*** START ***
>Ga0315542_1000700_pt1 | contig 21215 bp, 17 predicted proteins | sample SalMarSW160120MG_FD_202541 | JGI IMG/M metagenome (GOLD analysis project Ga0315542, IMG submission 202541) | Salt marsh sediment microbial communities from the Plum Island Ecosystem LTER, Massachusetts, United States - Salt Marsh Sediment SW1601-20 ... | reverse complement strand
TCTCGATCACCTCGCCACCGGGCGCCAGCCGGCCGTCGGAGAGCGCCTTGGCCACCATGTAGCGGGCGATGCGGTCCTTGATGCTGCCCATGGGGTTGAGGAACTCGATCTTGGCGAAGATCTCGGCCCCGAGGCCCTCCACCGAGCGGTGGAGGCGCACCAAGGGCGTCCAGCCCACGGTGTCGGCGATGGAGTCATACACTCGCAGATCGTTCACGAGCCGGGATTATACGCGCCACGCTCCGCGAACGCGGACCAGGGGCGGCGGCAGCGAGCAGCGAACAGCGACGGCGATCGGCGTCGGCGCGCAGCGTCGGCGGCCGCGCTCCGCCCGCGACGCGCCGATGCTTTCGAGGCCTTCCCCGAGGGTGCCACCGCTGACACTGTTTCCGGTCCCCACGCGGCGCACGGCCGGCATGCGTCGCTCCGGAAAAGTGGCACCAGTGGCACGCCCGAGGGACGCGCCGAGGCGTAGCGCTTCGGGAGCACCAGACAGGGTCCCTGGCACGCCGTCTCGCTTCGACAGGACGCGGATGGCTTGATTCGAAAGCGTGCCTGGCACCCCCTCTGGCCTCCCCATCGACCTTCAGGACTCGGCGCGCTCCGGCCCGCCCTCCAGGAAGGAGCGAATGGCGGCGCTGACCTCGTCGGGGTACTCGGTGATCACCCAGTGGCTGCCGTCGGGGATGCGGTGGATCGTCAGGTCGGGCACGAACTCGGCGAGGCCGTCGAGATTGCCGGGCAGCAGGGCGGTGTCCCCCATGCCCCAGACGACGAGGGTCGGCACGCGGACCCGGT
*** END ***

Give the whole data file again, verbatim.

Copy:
>Ga0315542_1000700_pt1 | contig 21215 bp, 17 predicted proteins | sample SalMarSW160120MG_FD_202541 | JGI IMG/M metagenome (GOLD analysis project Ga0315542, IMG submission 202541) | Salt marsh sediment microbial communities from the Plum Island Ecosystem LTER, Massachusetts, United States - Salt Marsh Sediment SW1601-20 ... | reverse complement strand
TCTCGATCACCTCGCCACCGGGCGCCAGCCGGCCGTCGGAGAGCGCCTTGGCCACCATGTAGCGGGCGATGCGGTCCTTGATGCTGCCCATGGGGTTGAGGAACTCGATCTTGGCGAAGATCTCGGCCCCGAGGCCCTCCACCGAGCGGTGGAGGCGCACCAAGGGCGTCCAGCCCACGGTGTCGGCGATGGAGTCATACACTCGCAGATCGTTCACGAGCCGGGATTATACGCGCCACGCTCCGCGAACGCGGACCAGGGGCGGCGGCAGCGAGCAGCGAACAGCGACGGCGATCGGCGTCGGCGCGCAGCGTCGGCGGCCGCGCTCCGCCCGCGACGCGCCGATGCTTTCGAGGCCTTCCCCGAGGGTGCCACCGCTGACACTGTTTCCGGTCCCCACGCGGCGCACGGCCGGCATGCGTCGCTCCGGAAAAGTGGCACCAGTGGCACGCCCGAGGGACGCGCCGAGGCGTAGCGCTTCGGGAGCACCAGACAGGGTCCCTGGCACGCCGTCTCGCTTCGACAGGACGCGGATGGCTTGATTCGAAAGCGTGCCTGGCACCCCCTCTGGCCTCCCCATCGACCTTCAGGACTCGGCGCGCTCCGGCCCGCCCTCCAGGAAGGAGCGAATGGCGGCGCTGACCTCGTCGGGGTACTCGGTGATCACCCAGTGGCTGCCGTCGGGGATGCGGTGGATCGTCAGGTCGGGCACGAACTCGGCGAGGCCGTCGAGATTGCCGGGCAGCAGGGCGGTGTCCCCCATGCCCCAGACGACGAGGGTCGGCACGCGGACCCGGT